Monday, March 25, 2019

Let the Renaissance Continue

By Luis A. Cortes III

After last week’s super fight in Dallas and the start of college basketball’s annual March Madness tournament, boxing didn’t exactly take a complete back seat in the world of sports.  Sure, opening day for baseball is set for later this week along with the continuation of college basketball’s tournament, but, unlike in other years when boxing would tend to take a hiatus during the weeks in the holiday season, all four major sports have key dates in October, the dog days of summer, and the spring.  Boxing this year continues to heat up on the calendar with several major shows still yet to take place.  This weekend shows, promoted by major outfits, found a way to fit into the already hectic sports schedule.  This is yet another indication that the sport is dealing with a renaissance with the various platforms that have invested in boxing.


Top Rank Promotions and ESPN used this weekend to showcase a returning former world champion and a top heavyweight contender in a fight that was more than just a stay busy assignment.  Former WBO Jr. Featherweight Champion Jesse Magdaleno (26-1)( 18 KOs) returned to the ring for the first time in close to a year with a ten round decision win over former world champion Rico Ramos (30-6)(14 KOs).  Last April, Magdaleno lost his jr. featherweight championship to Isaac Dogboe in a fight that was as brutal in terms of the physical punishment that both fighters absorbed.  While Magdaleno came up short, after an extended time away from the ring to regenerate his body and mind, Magdaleno returned this time making his debut in the featherweight division. 

It was a good performance by Magdaleno as he showed that although he was off for a full year, he didn’t seem to have any major lingering obvious effects from his war with Dogboe.  He was able to move fluidly as well as pull the trigger with both his jab and combination punching.  Ramos on the other hand had trouble letting his hands go and it looked as if he was overthinking the fight, while Magdaleno was fighting instinctively.  This is a good sign for Magdaleno, since many undefeated champions after a brutal loss can show signs of losing a step physically and mentally (confidence) in his abilities.  Although this fight with Ramos was a true cross roads fight for both men, it is indeed a good sign for Magdaleno that he seems to have put last April in the rearview mirror as his career begins its new journey.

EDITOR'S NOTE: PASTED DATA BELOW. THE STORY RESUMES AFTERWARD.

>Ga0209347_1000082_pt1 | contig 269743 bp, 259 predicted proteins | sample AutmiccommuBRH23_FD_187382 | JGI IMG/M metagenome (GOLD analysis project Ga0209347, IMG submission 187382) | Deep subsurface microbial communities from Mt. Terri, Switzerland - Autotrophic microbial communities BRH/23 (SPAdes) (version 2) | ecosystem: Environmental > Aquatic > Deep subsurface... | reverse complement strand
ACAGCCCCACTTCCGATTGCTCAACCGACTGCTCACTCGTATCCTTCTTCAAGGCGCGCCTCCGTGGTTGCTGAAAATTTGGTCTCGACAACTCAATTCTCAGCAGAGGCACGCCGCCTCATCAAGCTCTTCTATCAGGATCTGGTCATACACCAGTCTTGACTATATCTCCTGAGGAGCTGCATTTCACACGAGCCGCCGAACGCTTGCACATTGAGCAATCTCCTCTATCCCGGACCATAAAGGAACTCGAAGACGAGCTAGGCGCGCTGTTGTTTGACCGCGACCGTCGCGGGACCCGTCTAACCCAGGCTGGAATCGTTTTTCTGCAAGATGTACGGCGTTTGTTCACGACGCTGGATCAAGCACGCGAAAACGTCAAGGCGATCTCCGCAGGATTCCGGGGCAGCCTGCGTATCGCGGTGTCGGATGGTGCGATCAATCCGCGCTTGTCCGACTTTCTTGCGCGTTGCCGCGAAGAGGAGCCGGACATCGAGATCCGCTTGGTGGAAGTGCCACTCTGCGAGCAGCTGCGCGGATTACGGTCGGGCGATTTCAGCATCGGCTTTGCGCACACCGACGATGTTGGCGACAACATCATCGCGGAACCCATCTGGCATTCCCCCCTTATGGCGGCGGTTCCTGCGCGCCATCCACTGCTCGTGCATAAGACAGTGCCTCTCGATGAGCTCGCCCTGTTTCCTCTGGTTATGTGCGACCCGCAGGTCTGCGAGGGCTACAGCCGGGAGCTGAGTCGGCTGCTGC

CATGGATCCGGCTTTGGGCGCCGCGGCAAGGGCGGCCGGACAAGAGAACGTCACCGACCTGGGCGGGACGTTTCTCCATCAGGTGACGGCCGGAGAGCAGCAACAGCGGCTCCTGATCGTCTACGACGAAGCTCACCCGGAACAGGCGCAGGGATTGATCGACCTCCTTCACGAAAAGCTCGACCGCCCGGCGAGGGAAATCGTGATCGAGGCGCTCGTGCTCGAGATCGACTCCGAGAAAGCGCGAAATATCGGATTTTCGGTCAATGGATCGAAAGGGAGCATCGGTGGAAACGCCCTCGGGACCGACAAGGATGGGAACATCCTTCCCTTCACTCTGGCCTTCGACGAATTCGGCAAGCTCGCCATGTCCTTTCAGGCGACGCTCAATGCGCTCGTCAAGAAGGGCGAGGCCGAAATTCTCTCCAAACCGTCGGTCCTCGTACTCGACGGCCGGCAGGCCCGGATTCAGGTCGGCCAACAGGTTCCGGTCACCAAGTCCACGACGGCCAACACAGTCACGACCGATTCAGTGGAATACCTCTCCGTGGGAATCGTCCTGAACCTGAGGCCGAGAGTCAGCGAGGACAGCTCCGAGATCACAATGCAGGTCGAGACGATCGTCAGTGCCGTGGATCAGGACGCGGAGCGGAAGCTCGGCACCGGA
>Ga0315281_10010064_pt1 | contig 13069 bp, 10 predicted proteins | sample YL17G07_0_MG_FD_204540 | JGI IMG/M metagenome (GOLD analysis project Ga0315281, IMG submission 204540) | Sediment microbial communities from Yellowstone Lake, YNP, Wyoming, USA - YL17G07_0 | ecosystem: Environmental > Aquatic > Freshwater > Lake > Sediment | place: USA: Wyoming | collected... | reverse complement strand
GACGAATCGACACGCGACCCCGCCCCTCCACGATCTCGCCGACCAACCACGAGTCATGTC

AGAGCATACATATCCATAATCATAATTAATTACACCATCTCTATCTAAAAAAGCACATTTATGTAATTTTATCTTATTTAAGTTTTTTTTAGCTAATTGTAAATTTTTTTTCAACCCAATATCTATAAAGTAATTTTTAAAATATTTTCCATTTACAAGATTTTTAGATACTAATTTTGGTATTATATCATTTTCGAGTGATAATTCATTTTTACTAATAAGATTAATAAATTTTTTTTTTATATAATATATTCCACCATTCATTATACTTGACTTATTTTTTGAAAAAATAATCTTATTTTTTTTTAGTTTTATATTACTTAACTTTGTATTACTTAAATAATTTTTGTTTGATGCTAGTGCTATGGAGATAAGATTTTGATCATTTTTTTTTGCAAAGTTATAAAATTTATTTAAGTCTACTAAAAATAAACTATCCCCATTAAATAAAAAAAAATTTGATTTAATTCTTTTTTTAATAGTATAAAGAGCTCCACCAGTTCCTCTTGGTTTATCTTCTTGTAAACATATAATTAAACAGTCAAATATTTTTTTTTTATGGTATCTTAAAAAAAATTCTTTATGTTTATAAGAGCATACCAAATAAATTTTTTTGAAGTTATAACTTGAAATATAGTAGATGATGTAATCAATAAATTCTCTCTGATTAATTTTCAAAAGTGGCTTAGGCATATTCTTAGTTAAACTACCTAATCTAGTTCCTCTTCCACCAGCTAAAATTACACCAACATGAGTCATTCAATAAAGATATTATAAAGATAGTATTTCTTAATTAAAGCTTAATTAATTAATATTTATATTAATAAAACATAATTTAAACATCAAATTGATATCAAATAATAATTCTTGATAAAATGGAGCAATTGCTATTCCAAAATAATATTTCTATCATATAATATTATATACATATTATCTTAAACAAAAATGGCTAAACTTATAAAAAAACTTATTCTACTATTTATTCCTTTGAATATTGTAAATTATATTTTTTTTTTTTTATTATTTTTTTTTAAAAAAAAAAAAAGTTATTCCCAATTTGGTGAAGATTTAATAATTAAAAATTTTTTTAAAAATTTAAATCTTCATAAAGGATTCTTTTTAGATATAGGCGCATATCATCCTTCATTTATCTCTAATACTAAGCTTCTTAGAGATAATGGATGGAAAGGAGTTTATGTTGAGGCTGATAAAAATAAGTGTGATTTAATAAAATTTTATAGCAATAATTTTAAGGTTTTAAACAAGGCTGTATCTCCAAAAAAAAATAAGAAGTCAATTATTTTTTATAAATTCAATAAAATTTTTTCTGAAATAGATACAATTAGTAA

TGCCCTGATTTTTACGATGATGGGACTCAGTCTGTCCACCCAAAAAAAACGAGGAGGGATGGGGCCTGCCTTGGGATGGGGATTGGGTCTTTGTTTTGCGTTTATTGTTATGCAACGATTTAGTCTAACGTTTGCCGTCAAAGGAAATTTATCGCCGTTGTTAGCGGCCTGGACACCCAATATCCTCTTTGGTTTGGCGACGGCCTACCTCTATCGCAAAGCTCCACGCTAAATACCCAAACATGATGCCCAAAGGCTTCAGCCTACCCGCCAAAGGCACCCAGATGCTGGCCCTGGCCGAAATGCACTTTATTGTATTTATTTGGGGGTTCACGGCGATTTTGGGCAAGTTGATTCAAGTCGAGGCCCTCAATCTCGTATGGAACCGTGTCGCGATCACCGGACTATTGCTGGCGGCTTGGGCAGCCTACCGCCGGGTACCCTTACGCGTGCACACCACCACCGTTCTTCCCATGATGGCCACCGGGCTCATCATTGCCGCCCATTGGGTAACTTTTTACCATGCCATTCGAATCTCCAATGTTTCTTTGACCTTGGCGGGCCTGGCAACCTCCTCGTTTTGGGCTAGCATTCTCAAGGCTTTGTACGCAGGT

Moving forward there are some real good options for him for some big fights at featherweight.  One of those options was mentioned during the broadcast, a fight with his stable mate and current WBO champion Oscar Valdez.  Yes, it’s true they are friendly with each other, but business and championships shouldn’t get in the way of this fight being made.  When it is made, sign any boxing fan up to watch a fight that easily could be a fight of the year candidate.  From the looks of Magdaleno the featherweight, the only thing that was noticed was the fact that while he showed real good power four pounds lighter at jr. featherweight, fighting as a full featherweight may be the heaviest division for him to compete in in terms of his natural power.  Which again, will make a fight with Valdez even more interesting.

Heavyweights were the main event of the night, with Kubrat Pulev (27-1) (14 KOs) winning by TKO in the seventh round over the game Bogdan Dinu (18-2)(14 KOs).  Coming into the fight, Pulev was rated as the number one contender in the rankings by the IBF.  This means he could have easily waited for a chance to have the sanctioning body force a fight with their current champion Anthony Joshua, or have him fight for the vacated title if Joshua would chose not to fight him.  With Top Ranks recent signing of the lineal champion Tyson Fury, Pulev and Top Rank understood that it would be wise to showcase Pulev in a solid matchup to increase his name recognition to make a fight with Fury in the future more appealing.  This gamble was worth it both in terms of future business and entertainment for fans watching on ESPN.  Pulev survived some powerful right hands from Dinu that caused a serious cut over his left eye, that put the outcome in jeopardy for Pulev.  A sense of urgency took over and Pulev answered any questions about his grit and determination as he battled back to stop Dinu.  In the process, he gained the recognition needed to justify a shot against any of the top three champions in the division, as well as interjecting his name into the minds of the casual boxing fan that follows the heavyweight division.  It was a successful night for the fighters and thus a solid show for Top Rank Promotions during a weekend being dominated by what was taking place around the country on the hardwood.  

FS1 Card – Sunday